Of course, the disciples didn’t get all of this at the time. It was going to have to wait until after Jesus ascended into heaven for them to see the whole picture, but they did get it eventually, thanks to the ministry of the Holy Spirit (Carson, 434). Imagine what John was thinking as He was writing all of this down, reliving these experiences with the light of insight he has now.
It will be the same for us one day, too, you know. One day, Jesus is coming back, and not on a donkey. He is coming on that warhorse to step onto the throne of the world. One day King Jesus will return and take His rightful place on the throne. And we will look back over our lives and everything that has led up to that moment and we will say, “Of course!” It is always driving in that direction. It doesn’t matter what is happening in the world out there or what is happening in your home, Jesus’ advance to the Kingship of the world is unstoppable. That is what we can always rest in when we get to Palm Sunday. Jesus’ march to the throne is constant, and even Jesus’ enemies are paving the way to make that happen.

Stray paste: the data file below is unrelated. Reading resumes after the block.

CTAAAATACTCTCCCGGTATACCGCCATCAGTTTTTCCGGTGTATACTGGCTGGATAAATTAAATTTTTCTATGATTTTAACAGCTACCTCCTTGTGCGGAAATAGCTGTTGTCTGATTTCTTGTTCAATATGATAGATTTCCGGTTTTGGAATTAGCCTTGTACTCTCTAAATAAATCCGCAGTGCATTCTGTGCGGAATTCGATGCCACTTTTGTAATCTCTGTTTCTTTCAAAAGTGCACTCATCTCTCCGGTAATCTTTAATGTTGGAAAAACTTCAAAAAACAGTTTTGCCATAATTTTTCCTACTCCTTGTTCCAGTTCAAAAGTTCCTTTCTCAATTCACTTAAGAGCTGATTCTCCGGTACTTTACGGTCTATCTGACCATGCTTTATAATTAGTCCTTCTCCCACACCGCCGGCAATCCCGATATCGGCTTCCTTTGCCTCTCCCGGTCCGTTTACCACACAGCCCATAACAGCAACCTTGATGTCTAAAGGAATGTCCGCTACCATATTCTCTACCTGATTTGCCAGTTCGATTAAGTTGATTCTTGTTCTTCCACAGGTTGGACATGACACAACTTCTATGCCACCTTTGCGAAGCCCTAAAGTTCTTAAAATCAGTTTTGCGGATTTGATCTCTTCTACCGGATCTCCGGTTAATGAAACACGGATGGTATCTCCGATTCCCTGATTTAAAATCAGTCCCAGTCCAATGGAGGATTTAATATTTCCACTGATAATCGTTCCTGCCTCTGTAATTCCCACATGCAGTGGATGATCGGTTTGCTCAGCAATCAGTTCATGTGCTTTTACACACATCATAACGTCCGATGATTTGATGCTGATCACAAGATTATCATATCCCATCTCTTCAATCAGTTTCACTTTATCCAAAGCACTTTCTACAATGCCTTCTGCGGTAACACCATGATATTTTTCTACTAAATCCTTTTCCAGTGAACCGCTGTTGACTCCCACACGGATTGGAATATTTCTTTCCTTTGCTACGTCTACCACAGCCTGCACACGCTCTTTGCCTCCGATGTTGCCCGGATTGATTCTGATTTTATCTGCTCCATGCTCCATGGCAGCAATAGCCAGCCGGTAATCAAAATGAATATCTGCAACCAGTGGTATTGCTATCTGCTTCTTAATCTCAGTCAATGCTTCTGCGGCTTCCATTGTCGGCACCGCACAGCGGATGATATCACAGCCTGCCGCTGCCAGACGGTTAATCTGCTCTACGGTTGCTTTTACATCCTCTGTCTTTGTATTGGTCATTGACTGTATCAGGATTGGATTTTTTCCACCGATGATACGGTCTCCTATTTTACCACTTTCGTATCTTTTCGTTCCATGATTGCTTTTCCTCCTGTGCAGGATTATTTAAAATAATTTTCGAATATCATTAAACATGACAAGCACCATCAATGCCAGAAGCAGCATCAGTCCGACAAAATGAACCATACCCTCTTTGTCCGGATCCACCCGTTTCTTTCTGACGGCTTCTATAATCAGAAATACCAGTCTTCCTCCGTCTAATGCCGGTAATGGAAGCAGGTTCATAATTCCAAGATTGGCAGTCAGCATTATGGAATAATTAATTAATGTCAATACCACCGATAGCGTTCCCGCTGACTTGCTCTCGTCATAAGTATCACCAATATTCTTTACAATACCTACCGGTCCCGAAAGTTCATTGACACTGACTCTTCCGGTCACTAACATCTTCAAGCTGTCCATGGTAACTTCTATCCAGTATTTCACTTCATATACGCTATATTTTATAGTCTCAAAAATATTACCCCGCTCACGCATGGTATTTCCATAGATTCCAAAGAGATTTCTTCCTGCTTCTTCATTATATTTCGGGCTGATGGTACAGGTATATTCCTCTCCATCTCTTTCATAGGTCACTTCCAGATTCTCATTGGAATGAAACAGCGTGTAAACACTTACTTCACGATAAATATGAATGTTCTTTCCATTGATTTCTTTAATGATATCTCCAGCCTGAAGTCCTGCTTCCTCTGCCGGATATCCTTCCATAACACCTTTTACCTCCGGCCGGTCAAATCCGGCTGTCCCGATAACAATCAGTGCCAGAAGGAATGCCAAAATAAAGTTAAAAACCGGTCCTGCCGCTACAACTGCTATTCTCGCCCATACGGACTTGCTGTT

So in the meantime, let’s worship and enjoy Christ. We know far more about the future than Mary did. Mary poured out that perfume when she wasn’t sure what was coming. We know exactly what is coming, and it will be glorious.
Bruce, F.F. The Gospel and Epistles of John
Carson, D.A. John, Pillar
Morris, Leon, John, New International Commentary